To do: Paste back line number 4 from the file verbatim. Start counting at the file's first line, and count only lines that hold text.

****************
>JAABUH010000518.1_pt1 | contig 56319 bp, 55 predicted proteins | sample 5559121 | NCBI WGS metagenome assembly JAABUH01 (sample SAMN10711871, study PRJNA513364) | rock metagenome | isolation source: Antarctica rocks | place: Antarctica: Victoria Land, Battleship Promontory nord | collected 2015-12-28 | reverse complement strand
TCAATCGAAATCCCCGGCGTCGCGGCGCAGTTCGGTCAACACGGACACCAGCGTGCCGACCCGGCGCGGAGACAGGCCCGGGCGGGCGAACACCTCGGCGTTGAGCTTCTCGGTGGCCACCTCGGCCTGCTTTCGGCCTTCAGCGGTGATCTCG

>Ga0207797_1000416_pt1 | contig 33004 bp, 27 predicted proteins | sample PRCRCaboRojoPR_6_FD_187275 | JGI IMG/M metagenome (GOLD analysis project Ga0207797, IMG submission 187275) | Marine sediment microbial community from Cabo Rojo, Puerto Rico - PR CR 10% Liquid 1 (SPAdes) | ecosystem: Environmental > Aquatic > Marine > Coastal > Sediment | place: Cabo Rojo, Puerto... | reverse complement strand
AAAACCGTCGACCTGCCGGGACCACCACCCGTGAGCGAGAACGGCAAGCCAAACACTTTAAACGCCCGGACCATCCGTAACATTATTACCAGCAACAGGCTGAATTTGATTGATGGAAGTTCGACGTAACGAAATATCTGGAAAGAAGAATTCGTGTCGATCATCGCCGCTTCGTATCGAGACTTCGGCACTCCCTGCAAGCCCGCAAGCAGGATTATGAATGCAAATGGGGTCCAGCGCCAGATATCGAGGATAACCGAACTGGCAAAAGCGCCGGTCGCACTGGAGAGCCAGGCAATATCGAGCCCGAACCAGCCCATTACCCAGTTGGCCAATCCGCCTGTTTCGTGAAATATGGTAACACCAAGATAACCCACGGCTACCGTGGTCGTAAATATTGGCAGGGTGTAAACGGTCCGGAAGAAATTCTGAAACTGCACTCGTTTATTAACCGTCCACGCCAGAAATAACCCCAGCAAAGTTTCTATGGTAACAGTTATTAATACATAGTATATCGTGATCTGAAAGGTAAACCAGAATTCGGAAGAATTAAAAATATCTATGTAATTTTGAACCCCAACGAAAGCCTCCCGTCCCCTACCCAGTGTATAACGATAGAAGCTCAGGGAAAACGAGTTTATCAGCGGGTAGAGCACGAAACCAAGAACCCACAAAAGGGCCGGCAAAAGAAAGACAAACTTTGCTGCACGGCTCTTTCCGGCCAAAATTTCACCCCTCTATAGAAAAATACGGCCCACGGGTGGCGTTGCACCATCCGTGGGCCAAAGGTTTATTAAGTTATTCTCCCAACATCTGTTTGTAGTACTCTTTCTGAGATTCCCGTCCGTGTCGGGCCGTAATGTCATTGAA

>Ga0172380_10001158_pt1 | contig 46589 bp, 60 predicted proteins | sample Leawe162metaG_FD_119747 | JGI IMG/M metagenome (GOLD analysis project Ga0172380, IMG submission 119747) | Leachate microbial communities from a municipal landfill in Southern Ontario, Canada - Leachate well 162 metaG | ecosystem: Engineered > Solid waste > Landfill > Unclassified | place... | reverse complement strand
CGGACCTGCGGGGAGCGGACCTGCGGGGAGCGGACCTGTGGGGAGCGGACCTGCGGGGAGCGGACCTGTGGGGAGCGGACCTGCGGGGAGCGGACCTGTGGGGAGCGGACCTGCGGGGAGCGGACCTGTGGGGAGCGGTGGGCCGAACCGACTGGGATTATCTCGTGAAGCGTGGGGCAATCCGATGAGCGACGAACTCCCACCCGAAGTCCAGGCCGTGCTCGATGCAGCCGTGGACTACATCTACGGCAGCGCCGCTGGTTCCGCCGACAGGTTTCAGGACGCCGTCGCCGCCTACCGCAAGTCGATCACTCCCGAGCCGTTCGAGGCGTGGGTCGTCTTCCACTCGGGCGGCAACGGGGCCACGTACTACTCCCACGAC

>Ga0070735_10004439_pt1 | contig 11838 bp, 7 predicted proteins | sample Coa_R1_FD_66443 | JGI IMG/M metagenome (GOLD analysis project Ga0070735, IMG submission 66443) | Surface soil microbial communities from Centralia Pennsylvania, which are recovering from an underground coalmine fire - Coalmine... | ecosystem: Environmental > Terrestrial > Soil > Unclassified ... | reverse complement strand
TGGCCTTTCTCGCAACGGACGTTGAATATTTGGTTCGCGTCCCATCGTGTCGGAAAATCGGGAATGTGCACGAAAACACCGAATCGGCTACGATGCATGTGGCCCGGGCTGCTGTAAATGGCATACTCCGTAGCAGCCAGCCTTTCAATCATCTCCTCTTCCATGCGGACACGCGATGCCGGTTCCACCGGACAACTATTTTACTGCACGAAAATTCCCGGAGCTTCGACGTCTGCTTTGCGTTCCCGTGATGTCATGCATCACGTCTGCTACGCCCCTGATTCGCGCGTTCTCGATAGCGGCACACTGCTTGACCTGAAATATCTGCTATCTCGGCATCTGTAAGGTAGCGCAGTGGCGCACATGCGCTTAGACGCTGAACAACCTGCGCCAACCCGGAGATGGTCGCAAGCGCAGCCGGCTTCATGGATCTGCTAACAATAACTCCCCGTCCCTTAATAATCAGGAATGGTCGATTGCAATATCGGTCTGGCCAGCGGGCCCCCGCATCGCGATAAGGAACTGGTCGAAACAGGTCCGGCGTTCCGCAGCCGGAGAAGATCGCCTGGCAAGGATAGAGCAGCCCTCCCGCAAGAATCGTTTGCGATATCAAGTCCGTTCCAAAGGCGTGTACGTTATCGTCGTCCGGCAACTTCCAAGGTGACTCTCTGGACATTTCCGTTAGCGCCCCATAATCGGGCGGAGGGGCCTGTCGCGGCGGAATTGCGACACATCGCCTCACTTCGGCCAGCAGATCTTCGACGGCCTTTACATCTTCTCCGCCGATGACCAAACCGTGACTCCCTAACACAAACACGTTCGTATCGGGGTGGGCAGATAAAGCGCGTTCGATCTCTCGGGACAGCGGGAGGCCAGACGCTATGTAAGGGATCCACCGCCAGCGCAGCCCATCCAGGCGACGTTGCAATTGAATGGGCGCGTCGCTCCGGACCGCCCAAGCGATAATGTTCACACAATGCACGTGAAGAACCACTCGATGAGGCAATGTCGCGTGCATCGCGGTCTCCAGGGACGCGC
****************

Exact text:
AAAACCGTCGACCTGCCGGGACCACCACCCGTGAGCGAGAACGGCAAGCCAAACACTTTAAACGCCCGGACCATCCGTAACATTATTACCAGCAACAGGCTGAATTTGATTGATGGAAGTTCGACGTAACGAAATATCTGGAAAGAAGAATTCGTGTCGATCATCGCCGCTTCGTATCGAGACTTCGGCACTCCCTGCAAGCCCGCAAGCAGGATTATGAATGCAAATGGGGTCCAGCGCCAGATATCGAGGATAACCGAACTGGCAAAAGCGCCGGTCGCACTGGAGAGCCAGGCAATATCGAGCCCGAACCAGCCCATTACCCAGTTGGCCAATCCGCCTGTTTCGTGAAATATGGTAACACCAAGATAACCCACGGCTACCGTGGTCGTAAATATTGGCAGGGTGTAAACGGTCCGGAAGAAATTCTGAAACTGCACTCGTTTATTAACCGTCCACGCCAGAAATAACCCCAGCAAAGTTTCTATGGTAACAGTTATTAATACATAGTATATCGTGATCTGAAAGGTAAACCAGAATTCGGAAGAATTAAAAATATCTATGTAATTTTGAACCCCAACGAAAGCCTCCCGTCCCCTACCCAGTGTATAACGATAGAAGCTCAGGGAAAACGAGTTTATCAGCGGGTAGAGCACGAAACCAAGAACCCACAAAAGGGCCGGCAAAAGAAAGACAAACTTTGCTGCACGGCTCTTTCCGGCCAAAATTTCACCCCTCTATAGAAAAATACGGCCCACGGGTGGCGTTGCACCATCCGTGGGCCAAAGGTTTATTAAGTTATTCTCCCAACATCTGTTTGTAGTACTCTTTCTGAGATTCCCGTCCGTGTCGGGCCGTAATGTCATTGAA